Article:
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Texturing skin in Adobe Photoshop

Part 1: creating the base texture By Dave Nagel
Whether you're involved in 2D or 3D, working with UV maps or creating seamless tiles, it's simple to use Adobe Photoshop to create skin textures for your characters. Photoshop's brush dynamics provide you with a means to create deep textures for a wide variety of skin types--from rough, uneven and blemished to smooth and silky. We'll take a look at a method for painting such textures in Photoshop that will be applied to a 3D character.

Texturing skin can be quite an involved process and one that doesn't end with the 2D image map you create in Photoshop. Various parameters in your 3D program will contribute to the effect you're creating--especially specularity and bump settings. But using Photoshop, you can get yourself pretty far along the way to creating a texture that will evince an impression of human skin not just through the use of dynamic brushes, but also through the application of various layer blending modes.

This is a multi-part process, and I've decided to break it into three parts. In this first tutorial, we'll take a look at a process for creating the base skin texture. In future installments we'll look at various other effects, such as translucency, blemishes and other skin characteristics. The examples below show our base model (top left), along with three variations on the texture we'll be creating today.

For this process, we're going to be using the last set of brushes I posted--Nagel Series 27 Photoshop brushes, which you can find by clicking here. That link also includes instructions for installing the brushes in Photoshop and Photoshop Elements. So download the brush collection, install it and then launch Photoshop.

For my example, I'll be working with a 3,000 x 3,000 pixel UV map so that I'll know precisely where I'm painting on my character, though, as I say, this isn't necessary for accomplishing the skin effect we'll achieve today. However, if you do have access to a UV map for a character you'll be working on, you'd be better off in the long run using it now--or even just painting over an existing character texture. You'd also do well to use the highest possible resolution that your 3D application supports (assuming you're creating this texture for use in a 3D program).

Creating the base texture
1. Apply a base, underlying color to the texture. This will not be the final or even the dominant color; it's just something to build upon. In my case, I'm applying a light, pinkish tan (H 12, S 16, B 96).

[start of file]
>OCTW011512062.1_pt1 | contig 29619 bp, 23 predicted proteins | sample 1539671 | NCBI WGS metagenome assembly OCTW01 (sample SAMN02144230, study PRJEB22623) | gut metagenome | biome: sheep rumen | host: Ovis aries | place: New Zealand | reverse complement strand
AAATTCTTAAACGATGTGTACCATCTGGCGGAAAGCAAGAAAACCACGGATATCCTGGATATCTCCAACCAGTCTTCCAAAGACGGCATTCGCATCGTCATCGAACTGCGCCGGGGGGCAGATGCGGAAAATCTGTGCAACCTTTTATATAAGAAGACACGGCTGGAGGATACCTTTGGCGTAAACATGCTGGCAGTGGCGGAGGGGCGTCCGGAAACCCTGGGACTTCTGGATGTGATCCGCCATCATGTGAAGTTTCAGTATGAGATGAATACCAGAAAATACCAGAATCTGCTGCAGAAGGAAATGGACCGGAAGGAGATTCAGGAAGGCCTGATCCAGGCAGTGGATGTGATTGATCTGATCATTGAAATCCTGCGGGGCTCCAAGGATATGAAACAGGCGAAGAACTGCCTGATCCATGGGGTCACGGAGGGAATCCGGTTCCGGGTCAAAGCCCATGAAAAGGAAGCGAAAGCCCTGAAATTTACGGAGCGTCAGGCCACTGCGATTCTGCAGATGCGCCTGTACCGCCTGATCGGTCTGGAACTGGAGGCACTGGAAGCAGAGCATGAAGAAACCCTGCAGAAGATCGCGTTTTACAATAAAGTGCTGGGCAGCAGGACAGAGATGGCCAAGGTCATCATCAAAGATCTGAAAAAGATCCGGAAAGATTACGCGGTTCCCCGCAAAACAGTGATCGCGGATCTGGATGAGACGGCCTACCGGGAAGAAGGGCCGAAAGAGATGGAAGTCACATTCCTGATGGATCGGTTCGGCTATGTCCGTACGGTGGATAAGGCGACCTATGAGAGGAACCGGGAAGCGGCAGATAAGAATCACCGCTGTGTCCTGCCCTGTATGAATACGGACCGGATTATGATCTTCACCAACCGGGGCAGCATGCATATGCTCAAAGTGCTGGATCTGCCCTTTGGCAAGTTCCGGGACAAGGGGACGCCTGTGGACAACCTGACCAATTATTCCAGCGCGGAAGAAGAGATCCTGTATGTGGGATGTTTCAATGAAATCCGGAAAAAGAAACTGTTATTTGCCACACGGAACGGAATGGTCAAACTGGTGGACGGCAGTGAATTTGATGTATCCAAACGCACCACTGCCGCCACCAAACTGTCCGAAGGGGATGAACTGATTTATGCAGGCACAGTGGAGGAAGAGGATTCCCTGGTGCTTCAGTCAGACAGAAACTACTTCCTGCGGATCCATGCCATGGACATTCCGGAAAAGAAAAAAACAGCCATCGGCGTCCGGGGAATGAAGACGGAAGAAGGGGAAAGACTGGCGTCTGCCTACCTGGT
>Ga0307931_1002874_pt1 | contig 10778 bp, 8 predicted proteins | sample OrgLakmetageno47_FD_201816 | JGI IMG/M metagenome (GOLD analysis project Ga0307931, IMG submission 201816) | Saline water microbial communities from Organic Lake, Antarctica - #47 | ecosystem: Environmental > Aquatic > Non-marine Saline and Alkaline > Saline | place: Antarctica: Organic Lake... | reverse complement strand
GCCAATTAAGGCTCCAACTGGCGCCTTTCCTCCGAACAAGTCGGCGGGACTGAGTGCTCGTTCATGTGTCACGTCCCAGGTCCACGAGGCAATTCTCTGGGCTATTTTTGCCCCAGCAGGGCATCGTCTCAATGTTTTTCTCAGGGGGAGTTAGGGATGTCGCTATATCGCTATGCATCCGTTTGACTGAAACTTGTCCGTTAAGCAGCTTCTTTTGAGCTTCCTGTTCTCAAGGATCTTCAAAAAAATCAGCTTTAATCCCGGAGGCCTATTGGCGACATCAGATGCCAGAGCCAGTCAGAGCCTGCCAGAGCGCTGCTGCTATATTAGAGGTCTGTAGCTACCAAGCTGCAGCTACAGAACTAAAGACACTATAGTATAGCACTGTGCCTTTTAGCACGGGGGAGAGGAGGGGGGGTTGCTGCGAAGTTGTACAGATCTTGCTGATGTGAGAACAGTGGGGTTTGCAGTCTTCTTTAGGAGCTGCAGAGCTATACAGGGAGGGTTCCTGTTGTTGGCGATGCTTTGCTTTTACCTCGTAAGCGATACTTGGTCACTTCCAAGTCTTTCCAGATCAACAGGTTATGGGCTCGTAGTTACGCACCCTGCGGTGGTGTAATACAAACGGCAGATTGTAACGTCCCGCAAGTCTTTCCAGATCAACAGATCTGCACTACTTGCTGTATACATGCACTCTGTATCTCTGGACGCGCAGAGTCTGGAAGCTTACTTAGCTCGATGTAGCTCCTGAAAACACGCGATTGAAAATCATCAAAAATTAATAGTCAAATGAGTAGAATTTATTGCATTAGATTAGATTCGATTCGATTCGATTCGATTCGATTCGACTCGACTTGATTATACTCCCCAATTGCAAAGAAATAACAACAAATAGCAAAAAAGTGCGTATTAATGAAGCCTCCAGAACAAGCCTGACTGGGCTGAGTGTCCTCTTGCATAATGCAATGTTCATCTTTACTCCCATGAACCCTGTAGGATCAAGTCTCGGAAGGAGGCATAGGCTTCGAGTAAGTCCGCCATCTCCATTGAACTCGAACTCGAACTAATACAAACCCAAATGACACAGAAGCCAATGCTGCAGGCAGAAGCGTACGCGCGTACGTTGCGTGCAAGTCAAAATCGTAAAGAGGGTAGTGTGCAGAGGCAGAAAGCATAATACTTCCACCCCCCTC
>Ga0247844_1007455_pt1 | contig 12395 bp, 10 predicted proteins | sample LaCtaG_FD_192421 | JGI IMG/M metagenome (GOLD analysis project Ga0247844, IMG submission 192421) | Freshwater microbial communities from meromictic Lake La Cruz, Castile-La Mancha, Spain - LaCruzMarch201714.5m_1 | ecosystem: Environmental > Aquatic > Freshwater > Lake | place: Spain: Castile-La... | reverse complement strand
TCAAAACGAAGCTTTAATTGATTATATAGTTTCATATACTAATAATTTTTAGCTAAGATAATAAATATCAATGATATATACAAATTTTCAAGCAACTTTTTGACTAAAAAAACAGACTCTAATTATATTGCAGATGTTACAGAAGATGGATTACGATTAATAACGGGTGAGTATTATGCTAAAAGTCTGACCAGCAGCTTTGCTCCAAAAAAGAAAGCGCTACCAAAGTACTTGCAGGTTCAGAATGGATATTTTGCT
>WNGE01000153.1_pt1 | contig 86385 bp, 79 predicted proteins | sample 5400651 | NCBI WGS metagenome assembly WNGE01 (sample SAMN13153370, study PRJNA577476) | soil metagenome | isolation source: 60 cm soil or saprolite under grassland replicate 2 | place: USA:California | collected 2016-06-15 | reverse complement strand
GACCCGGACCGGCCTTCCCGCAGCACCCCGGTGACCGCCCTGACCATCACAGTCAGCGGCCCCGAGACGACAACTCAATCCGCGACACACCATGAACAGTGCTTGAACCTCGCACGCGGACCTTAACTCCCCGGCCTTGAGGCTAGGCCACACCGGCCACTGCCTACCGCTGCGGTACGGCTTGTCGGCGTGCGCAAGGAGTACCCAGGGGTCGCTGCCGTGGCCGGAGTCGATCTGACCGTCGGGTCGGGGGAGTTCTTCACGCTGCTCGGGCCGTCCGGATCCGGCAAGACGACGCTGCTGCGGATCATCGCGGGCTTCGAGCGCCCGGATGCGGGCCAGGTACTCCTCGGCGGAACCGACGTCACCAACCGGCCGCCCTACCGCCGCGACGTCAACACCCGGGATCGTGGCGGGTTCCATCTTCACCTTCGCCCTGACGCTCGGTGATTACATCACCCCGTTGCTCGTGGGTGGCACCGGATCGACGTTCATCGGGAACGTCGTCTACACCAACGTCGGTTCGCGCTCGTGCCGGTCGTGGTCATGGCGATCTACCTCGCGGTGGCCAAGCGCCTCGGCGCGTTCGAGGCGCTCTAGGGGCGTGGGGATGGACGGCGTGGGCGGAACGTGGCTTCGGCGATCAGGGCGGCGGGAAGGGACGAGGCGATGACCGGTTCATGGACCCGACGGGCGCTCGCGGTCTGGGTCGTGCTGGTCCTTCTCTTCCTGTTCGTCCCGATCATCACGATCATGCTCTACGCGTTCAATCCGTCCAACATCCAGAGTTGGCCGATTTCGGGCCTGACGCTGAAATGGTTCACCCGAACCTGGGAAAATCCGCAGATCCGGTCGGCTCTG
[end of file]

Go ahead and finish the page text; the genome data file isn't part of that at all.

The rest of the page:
2. Now we're going to rough in some texture into this using NagelSeries27-19. I'm going to set the brightness of my color down to 82 percent, create a new layer and then simply draw on the canvas to get as much coverage as possible without completely losing my underlying color.

And here's what we have when we render it out. Not anywhere near where we want to be, but you can begin to see how something simple like a few swipes with a brush can begin to bring out some skin-like texture.

3. Next we want to add in some lighter elements and eliminate some of the pink from our overall texture. Here I'll switch my color to a more yellowish tan (H 38, S 24, B 100) and, once again, simply go over the entire canvas. Don't worry too much about uniformity.

4. Now we begin to add in some of the more obvious detail, cutting away at the uniformity of the skin tone and adding in a bit of sheen. Create a new layer, and set its blending mode to Color Dodge. Then go lightly over the layer with the same brush, but with a more saturated color. In this case, I'm switching back to pink (H 335, S 19 B100).

Now on my rendered model, I'm really seeing that texture pop out. Probably a bit too much, really, but I can go back and smooth it out later.

5. Then I'm going to add another layer to my Photoshop document. I'll set its mode to Color Burn, and I'll simply fill the layer with a somewhat neutral tan (H 27, S 20, B 83).

And now we have about as much detail as we'd ever need for a skin texture.

6. The final step in creating the base texture for our model will be a smoothing process, on that will tone down the existing texture a bit while still bringing in new types of textures--cellular structures and subtle wrinkles. For this, we'll create yet another layer and set its blending mode, once again, to Color Dodge. We'll switch to the brush called NagelSeries27-08 and then paint over the texture. Again, don't worry about evenness. We're going for an uneven skin tone. Note that if this step removes too much of your texture, you can always adjust the opacity of the layer or go back in with the eraser, using NagelSeries27-06 to erase portions of the layer while retaining the texture of the layer.

If the texture is still too rough for you, you can go back and clean up individual layers, either by blurring them or by adding to or erasing from them. If there's not enough texture for you, you can generally bring texture back in by increasing or decreasing contrast in an individual layer as well. In the examples below, I've added a Brightness/Contrast adjustment layer just above my second layer. The first on increases contrast to +47 and decreases brightness to -30. The second one decreases contrast to -8 while increasing brightness to +22.

Obviously there are quite a few variations you can achieve using this method, and I'll leave it to you to find the one that's right for you.

Next time around we'll take a look at adding in more effects to specific parts of our figure, including translucence and blemishes/skin damage. In the meantime, if you have any questions, be sure to visit me in our Adobe Photoshop forum by clicking here.

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Related Keywords:adobe photoshop, skin texture, painting skin

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